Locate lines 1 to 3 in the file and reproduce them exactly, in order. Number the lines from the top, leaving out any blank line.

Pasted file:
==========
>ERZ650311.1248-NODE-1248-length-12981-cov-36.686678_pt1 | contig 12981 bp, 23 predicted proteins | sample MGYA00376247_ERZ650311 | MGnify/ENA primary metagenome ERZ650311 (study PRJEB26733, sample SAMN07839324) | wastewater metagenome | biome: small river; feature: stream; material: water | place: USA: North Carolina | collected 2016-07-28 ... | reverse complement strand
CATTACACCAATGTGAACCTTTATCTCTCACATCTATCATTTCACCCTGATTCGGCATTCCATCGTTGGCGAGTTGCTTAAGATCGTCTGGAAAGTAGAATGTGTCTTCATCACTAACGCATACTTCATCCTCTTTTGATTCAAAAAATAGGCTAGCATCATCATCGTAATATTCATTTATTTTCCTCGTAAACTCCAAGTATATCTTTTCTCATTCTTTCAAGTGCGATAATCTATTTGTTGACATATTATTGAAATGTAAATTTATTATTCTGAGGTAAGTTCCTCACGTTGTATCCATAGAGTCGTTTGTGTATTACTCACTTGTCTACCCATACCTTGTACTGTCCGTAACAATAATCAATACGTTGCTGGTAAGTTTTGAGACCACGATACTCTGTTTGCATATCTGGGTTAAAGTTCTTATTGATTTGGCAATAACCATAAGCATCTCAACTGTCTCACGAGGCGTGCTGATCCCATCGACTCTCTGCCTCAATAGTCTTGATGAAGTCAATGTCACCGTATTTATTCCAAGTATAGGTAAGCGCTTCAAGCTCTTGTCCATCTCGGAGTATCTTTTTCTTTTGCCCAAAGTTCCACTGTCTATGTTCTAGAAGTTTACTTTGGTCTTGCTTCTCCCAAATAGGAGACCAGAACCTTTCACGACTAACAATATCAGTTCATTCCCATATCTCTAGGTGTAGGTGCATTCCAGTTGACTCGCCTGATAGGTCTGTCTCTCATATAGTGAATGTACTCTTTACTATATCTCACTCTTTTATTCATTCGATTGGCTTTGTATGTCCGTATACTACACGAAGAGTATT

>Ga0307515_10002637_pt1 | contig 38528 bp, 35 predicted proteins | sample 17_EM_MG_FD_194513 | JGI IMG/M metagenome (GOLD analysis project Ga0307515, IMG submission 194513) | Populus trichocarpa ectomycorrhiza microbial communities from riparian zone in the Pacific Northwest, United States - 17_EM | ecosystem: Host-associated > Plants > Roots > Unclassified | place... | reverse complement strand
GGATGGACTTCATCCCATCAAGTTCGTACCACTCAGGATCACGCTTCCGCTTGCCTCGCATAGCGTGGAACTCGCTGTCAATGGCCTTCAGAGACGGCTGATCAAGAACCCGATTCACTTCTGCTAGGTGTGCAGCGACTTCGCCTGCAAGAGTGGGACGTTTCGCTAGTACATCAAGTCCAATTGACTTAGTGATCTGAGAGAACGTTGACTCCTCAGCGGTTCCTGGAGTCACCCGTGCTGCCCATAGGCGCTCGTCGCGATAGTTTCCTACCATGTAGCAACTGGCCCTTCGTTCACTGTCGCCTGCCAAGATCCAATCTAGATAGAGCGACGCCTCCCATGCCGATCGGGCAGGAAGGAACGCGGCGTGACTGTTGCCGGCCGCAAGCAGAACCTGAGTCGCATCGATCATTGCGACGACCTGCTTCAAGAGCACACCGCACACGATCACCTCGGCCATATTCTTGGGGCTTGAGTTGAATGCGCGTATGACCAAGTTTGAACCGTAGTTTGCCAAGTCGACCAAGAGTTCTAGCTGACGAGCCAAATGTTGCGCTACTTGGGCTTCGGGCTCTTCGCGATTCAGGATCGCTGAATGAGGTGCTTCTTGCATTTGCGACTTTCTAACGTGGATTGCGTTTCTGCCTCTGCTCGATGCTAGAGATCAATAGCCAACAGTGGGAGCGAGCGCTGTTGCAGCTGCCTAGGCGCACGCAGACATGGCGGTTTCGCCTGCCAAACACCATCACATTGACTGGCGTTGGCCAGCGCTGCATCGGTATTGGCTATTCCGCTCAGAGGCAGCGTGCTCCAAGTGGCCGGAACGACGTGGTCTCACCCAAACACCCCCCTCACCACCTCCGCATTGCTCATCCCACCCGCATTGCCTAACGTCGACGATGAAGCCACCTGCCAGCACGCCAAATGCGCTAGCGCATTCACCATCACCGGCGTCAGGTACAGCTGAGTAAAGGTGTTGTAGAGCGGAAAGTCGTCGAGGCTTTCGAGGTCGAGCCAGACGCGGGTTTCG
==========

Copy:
>ERZ650311.1248-NODE-1248-length-12981-cov-36.686678_pt1 | contig 12981 bp, 23 predicted proteins | sample MGYA00376247_ERZ650311 | MGnify/ENA primary metagenome ERZ650311 (study PRJEB26733, sample SAMN07839324) | wastewater metagenome | biome: small river; feature: stream; material: water | place: USA: North Carolina | collected 2016-07-28 ... | reverse complement strand
CATTACACCAATGTGAACCTTTATCTCTCACATCTATCATTTCACCCTGATTCGGCATTCCATCGTTGGCGAGTTGCTTAAGATCGTCTGGAAAGTAGAATGTGTCTTCATCACTAACGCATACTTCATCCTCTTTTGATTCAAAAAATAGGCTAGCATCATCATCGTAATATTCATTTATTTTCCTCGTAAACTCCAAGTATATCTTTTCTCATTCTTTCAAGTGCGATAATCTATTTGTTGACATATTATTGAAATGTAAATTTATTATTCTGAGGTAAGTTCCTCACGTTGTATCCATAGAGTCGTTTGTGTATTACTCACTTGTCTACCCATACCTTGTACTGTCCGTAACAATAATCAATACGTTGCTGGTAAGTTTTGAGACCACGATACTCTGTTTGCATATCTGGGTTAAAGTTCTTATTGATTTGGCAATAACCATAAGCATCTCAACTGTCTCACGAGGCGTGCTGATCCCATCGACTCTCTGCCTCAATAGTCTTGATGAAGTCAATGTCACCGTATTTATTCCAAGTATAGGTAAGCGCTTCAAGCTCTTGTCCATCTCGGAGTATCTTTTTCTTTTGCCCAAAGTTCCACTGTCTATGTTCTAGAAGTTTACTTTGGTCTTGCTTCTCCCAAATAGGAGACCAGAACCTTTCACGACTAACAATATCAGTTCATTCCCATATCTCTAGGTGTAGGTGCATTCCAGTTGACTCGCCTGATAGGTCTGTCTCTCATATAGTGAATGTACTCTTTACTATATCTCACTCTTTTATTCATTCGATTGGCTTTGTATGTCCGTATACTACACGAAGAGTATT

>Ga0307515_10002637_pt1 | contig 38528 bp, 35 predicted proteins | sample 17_EM_MG_FD_194513 | JGI IMG/M metagenome (GOLD analysis project Ga0307515, IMG submission 194513) | Populus trichocarpa ectomycorrhiza microbial communities from riparian zone in the Pacific Northwest, United States - 17_EM | ecosystem: Host-associated > Plants > Roots > Unclassified | place... | reverse complement strand